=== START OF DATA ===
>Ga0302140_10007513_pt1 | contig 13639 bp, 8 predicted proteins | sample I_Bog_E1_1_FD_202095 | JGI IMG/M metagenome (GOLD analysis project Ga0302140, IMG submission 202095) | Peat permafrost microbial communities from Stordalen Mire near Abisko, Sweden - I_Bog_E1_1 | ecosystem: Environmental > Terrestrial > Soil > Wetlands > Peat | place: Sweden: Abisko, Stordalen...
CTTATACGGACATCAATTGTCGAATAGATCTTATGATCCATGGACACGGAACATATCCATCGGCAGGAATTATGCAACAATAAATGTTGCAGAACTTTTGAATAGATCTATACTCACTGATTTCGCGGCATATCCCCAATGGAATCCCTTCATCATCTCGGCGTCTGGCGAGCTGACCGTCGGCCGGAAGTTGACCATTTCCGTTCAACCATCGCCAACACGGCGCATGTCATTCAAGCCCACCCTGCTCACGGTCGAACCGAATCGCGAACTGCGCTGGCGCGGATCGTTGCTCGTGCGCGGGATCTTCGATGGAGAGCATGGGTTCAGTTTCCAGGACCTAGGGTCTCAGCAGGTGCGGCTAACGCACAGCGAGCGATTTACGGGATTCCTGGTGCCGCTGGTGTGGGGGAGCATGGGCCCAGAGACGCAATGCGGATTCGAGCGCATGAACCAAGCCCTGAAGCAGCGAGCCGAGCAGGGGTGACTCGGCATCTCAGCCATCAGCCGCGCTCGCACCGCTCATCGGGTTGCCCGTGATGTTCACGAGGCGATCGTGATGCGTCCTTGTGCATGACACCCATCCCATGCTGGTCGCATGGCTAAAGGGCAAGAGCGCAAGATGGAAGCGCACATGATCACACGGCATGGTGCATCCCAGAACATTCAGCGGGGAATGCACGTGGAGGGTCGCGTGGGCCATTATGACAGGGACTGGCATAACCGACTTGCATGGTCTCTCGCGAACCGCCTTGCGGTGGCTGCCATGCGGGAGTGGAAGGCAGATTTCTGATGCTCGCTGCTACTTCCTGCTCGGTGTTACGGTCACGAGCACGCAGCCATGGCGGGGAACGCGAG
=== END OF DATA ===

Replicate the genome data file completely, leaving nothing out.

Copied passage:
>Ga0302140_10007513_pt1 | contig 13639 bp, 8 predicted proteins | sample I_Bog_E1_1_FD_202095 | JGI IMG/M metagenome (GOLD analysis project Ga0302140, IMG submission 202095) | Peat permafrost microbial communities from Stordalen Mire near Abisko, Sweden - I_Bog_E1_1 | ecosystem: Environmental > Terrestrial > Soil > Wetlands > Peat | place: Sweden: Abisko, Stordalen...
CTTATACGGACATCAATTGTCGAATAGATCTTATGATCCATGGACACGGAACATATCCATCGGCAGGAATTATGCAACAATAAATGTTGCAGAACTTTTGAATAGATCTATACTCACTGATTTCGCGGCATATCCCCAATGGAATCCCTTCATCATCTCGGCGTCTGGCGAGCTGACCGTCGGCCGGAAGTTGACCATTTCCGTTCAACCATCGCCAACACGGCGCATGTCATTCAAGCCCACCCTGCTCACGGTCGAACCGAATCGCGAACTGCGCTGGCGCGGATCGTTGCTCGTGCGCGGGATCTTCGATGGAGAGCATGGGTTCAGTTTCCAGGACCTAGGGTCTCAGCAGGTGCGGCTAACGCACAGCGAGCGATTTACGGGATTCCTGGTGCCGCTGGTGTGGGGGAGCATGGGCCCAGAGACGCAATGCGGATTCGAGCGCATGAACCAAGCCCTGAAGCAGCGAGCCGAGCAGGGGTGACTCGGCATCTCAGCCATCAGCCGCGCTCGCACCGCTCATCGGGTTGCCCGTGATGTTCACGAGGCGATCGTGATGCGTCCTTGTGCATGACACCCATCCCATGCTGGTCGCATGGCTAAAGGGCAAGAGCGCAAGATGGAAGCGCACATGATCACACGGCATGGTGCATCCCAGAACATTCAGCGGGGAATGCACGTGGAGGGTCGCGTGGGCCATTATGACAGGGACTGGCATAACCGACTTGCATGGTCTCTCGCGAACCGCCTTGCGGTGGCTGCCATGCGGGAGTGGAAGGCAGATTTCTGATGCTCGCTGCTACTTCCTGCTCGGTGTTACGGTCACGAGCACGCAGCCATGGCGGGGAACGCGAG